Fernandez-Ruiz, A., and Herreras, O. (2013). Identifying the synaptic origin of ongoing neuronal oscillations through spatial discrimination of electric fields. F. Comput. Neurosci. 7:5. doi: 10.3389/fncom.2013.00005
Gil, Z., Connors, B. W., and Amitai, Y. (1999). Efficacy of thalamocortical and intracortical synaptic connections: quanta, innervation, and reliability. Neuron 23, 385–397. doi: 10.1016/S0896-6273(00)80788-6
Gooch, C. M., Wiener, M., Wencil, E. B., and Coslett, H. B. (2010). Interval timing disruptions in subjects with cerebellar lesions. Neuropsychologia 48, 1022–1031. doi: 10.1016/j.neuropsychologia.2009.11.028
Harrington, D. L., Castillo, G. N., Fong, C. H., and Reed, J. D. (2011). Neural underpinnings of distortions in the experience of time across senses. Front. Integr. Neurosci. 5:32. doi: 10.3389/fnint.2011.00032
Jaeger, D., Gilman, S., and Aldridge, J. W. (1995). Neuronal activity in the striatum and pallidum of primates related to the execution of externally cued reaching movements. Brain Res. 694, 111–127. doi: 10.1016/0006-8993(95)00780-T
Jantzen, K. J., Steinberg, F. L., and Kelso, J. A. (2004). Brain networks underlying human timing behavior are influenced by prior context. Proc. Natl. Acad. Sci. U.S.A. 101, 6815–6820. doi: 10.1073/pnas.0401300101
Joliot, M., Ribary, U., and Llinas, R. (1994). Human oscillatory brain activity near 40 Hz coexists with cognitive temporal binding. Proc. Natl. Acad. Sci. U.S.A. 91, 11748–11751. doi: 10.1073/pnas.91.24.11748
Kaas, J. H., Gharbawie, O. A., and Stepniewska, I. (2011). The organization and evolution of dorsal stream multisensory motor pathways in primates. Front. Neuroanat. 5:34. doi: 10.3389/fnana.2011.00034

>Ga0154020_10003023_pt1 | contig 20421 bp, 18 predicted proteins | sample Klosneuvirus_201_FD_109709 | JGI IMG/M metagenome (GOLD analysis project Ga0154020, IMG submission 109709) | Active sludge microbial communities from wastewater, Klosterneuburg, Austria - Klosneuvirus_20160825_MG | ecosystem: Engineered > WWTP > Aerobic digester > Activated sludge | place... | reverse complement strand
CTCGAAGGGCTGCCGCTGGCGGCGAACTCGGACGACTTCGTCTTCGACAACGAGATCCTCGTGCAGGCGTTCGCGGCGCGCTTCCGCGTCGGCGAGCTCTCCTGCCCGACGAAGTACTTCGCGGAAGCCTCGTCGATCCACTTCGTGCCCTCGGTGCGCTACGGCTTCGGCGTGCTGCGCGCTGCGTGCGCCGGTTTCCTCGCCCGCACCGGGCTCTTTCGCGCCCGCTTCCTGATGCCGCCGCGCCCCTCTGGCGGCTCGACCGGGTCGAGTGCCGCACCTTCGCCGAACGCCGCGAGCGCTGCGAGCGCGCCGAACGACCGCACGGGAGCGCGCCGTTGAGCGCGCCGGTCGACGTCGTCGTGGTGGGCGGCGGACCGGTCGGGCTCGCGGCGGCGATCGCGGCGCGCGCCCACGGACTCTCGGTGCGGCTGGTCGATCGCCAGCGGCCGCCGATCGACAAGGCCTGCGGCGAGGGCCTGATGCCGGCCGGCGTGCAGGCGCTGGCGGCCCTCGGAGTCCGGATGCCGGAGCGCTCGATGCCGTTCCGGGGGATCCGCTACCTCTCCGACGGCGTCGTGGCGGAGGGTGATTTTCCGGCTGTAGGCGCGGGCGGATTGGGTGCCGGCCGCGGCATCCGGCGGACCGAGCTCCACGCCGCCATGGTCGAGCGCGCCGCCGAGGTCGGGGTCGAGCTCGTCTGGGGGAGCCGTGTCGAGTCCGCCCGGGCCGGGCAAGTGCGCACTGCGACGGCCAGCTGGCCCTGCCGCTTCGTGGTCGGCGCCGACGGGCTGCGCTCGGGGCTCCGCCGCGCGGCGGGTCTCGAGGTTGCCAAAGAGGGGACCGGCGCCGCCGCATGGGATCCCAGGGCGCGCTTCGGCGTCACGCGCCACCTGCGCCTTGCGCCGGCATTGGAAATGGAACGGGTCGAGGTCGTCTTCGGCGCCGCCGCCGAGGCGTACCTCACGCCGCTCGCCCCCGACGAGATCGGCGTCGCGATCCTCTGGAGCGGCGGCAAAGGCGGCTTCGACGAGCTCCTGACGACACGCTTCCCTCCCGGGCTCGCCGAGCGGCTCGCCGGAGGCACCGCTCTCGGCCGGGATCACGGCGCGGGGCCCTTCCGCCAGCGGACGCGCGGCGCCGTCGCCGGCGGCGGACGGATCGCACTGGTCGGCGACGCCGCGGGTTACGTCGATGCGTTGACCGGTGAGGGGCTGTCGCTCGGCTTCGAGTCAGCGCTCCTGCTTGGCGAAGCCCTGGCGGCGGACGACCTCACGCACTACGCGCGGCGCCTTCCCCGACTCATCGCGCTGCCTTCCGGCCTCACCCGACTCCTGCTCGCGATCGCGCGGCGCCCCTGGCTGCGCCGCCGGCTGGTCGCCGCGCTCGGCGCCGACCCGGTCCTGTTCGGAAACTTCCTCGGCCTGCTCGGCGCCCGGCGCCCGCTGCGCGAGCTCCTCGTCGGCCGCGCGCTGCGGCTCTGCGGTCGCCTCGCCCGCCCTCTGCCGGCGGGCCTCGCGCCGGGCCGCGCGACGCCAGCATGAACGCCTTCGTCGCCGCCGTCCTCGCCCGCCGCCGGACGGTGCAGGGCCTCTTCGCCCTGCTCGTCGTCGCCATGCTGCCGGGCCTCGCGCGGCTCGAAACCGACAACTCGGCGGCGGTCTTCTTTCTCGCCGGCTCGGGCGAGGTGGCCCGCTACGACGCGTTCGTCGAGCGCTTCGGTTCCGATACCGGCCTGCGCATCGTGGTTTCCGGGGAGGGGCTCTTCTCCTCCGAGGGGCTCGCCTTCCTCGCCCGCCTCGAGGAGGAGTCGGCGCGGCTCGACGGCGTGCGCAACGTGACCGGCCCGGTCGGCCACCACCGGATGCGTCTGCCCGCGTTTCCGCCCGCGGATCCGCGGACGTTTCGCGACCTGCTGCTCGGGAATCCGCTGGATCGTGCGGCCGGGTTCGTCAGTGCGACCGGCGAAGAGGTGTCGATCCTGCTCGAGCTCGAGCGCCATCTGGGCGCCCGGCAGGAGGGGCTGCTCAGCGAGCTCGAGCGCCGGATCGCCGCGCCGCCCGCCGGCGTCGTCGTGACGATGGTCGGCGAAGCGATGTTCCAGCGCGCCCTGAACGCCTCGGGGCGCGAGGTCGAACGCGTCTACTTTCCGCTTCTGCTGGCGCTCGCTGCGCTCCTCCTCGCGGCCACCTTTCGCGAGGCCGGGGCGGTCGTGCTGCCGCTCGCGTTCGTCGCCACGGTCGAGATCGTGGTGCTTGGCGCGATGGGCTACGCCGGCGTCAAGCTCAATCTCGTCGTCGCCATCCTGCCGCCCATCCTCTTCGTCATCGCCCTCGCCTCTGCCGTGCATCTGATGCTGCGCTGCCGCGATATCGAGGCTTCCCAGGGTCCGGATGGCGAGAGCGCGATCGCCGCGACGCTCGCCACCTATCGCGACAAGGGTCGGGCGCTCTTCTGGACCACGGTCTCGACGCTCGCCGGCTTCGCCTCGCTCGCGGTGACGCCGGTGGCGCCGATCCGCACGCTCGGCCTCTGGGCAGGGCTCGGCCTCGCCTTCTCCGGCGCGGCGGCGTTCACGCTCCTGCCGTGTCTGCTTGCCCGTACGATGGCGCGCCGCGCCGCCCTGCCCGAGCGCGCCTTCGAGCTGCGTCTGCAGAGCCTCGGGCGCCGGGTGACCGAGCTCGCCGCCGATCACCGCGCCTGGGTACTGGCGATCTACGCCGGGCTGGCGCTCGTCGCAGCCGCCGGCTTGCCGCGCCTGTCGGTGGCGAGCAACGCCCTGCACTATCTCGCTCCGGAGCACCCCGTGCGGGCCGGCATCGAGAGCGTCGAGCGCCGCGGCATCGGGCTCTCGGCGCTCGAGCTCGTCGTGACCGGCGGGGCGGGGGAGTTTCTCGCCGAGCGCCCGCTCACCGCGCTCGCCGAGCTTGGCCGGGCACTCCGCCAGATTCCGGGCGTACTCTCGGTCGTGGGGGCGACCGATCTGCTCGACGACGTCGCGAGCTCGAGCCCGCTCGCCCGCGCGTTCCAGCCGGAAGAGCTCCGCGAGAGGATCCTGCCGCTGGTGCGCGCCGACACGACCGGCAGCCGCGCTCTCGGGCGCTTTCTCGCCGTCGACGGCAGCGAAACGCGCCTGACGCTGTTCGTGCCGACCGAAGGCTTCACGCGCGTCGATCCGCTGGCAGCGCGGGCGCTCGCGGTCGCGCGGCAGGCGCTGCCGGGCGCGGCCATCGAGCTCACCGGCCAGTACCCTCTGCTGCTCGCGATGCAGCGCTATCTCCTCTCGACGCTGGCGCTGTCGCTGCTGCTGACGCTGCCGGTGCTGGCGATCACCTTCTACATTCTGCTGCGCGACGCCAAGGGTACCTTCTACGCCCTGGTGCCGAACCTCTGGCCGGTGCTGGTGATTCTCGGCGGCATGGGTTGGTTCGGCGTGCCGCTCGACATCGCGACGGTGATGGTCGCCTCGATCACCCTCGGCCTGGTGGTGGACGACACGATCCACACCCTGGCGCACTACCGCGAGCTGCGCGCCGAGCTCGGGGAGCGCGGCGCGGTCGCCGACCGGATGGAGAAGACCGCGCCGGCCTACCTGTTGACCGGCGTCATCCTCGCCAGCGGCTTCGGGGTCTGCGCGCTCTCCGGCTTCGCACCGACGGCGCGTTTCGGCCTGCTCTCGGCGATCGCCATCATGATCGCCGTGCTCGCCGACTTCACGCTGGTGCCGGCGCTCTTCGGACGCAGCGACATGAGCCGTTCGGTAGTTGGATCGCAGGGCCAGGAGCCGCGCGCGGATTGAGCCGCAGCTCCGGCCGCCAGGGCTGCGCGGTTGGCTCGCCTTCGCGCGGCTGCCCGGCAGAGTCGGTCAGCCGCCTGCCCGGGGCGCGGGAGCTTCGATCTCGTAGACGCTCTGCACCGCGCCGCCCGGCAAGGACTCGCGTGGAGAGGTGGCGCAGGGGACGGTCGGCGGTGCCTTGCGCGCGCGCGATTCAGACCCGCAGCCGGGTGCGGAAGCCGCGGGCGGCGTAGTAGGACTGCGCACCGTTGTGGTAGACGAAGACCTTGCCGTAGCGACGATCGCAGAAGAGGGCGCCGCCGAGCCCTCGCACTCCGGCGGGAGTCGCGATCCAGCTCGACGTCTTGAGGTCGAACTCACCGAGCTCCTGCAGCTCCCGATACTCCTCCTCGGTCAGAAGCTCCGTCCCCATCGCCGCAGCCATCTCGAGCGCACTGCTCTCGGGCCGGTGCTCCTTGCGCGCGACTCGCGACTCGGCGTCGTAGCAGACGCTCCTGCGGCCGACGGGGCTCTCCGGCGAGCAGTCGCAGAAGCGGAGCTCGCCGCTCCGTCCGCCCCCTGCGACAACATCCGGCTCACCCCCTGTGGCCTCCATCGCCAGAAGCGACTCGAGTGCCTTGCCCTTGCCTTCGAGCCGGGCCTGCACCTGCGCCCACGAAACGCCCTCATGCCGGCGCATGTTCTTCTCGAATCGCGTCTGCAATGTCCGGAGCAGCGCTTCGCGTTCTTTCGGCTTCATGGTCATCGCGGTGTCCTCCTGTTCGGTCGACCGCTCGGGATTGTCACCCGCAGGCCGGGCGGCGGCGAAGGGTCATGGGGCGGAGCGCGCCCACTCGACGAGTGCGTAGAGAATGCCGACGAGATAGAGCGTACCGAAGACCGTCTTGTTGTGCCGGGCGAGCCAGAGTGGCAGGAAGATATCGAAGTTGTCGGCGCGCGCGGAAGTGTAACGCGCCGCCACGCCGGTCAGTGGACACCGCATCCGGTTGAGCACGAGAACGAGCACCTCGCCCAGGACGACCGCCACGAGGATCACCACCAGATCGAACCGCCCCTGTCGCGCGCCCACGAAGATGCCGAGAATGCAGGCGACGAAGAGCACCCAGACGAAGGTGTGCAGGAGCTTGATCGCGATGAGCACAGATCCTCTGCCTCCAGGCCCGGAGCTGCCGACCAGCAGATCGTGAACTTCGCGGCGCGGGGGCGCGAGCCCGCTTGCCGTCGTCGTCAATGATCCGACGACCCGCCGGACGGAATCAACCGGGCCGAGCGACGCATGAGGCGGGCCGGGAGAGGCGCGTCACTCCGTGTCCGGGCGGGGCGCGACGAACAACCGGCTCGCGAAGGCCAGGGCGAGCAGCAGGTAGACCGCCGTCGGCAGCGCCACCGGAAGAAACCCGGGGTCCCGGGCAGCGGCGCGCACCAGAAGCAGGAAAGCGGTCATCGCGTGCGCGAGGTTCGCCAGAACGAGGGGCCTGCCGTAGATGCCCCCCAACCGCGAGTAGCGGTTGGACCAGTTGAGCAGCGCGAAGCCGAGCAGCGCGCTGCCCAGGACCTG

Kang, Y., and Kitai, S. T. (1993). A whole cell patch-clamp study on the pacemaker potential in dopaminergic neurons of rat substantia nigra compacta. Neurosci. Res. 18, 209–221. doi: 10.1016/0168-0102(93)90056-V
Llinas, R. R., Grace, A. A., and Yarom, Y. (1991). In vitro neurons in mammalian cortical layer 4 exhibit intrinsic oscillatory activity in the 10- to 50-Hz frequency range. Proc. Natl. Acad. Sci. U.S.A. 88, 897–901. doi: 10.1073/pnas.88.3.897
Maass, W., Natschlager, T., and Markram, H. (2002). Real-time computing without stable states: a new framework for neural computation based on perturbations. Neural Comput. 14, 2531–2560. doi: 10.1162/089976602760407955
Magill, P. J., Sharott, A., Bolam, J. P., and Brown, P. (2004). Brain state-dependency of coherent oscillatory activity in the cerebral cortex and basal ganglia of the rat. J. Neurophysiol. 92, 2122–2136. doi: 10.1152/jn.00333.2004
Malapani, C., Rakitin, B., Levy, R., Meck, W. H., Deweer, B., Dubois, B.,et al. (1998). Coupled temporal memories in Parkinson’s disease: a dopamine-related dysfunction. J. Cogn. Neurosci. 10, 316–331. doi: 10.1162/089892998562762
Matell, M. S., and Meck, W. H. (2004). Cortico-striatal circuits and interval timing: coincidence detection of oscillatory processes. Brain Res. Cogn. Brain Res. 21, 139–170. doi: 10.1016/j.cogbrainres.2004.06.012
Matell, M. S., Meck, W. H., and Nicolelis, M. A. (2003). Interval timing and the encoding of signal duration by ensembles of cortical and striatal neurons. Behav. Neurosci. 117, 760–773. doi: 10.1037/0735-7044.117.4.760
Mita, A., Mushiake, H., Shima, K., Matsuzaka, Y., and Tanji, J. (2009). Interval time coding by neurons in the presupplementary and supplementary motor areas. Nat. Neurosci. 12, 502–507. doi: 10.1038/nn.2272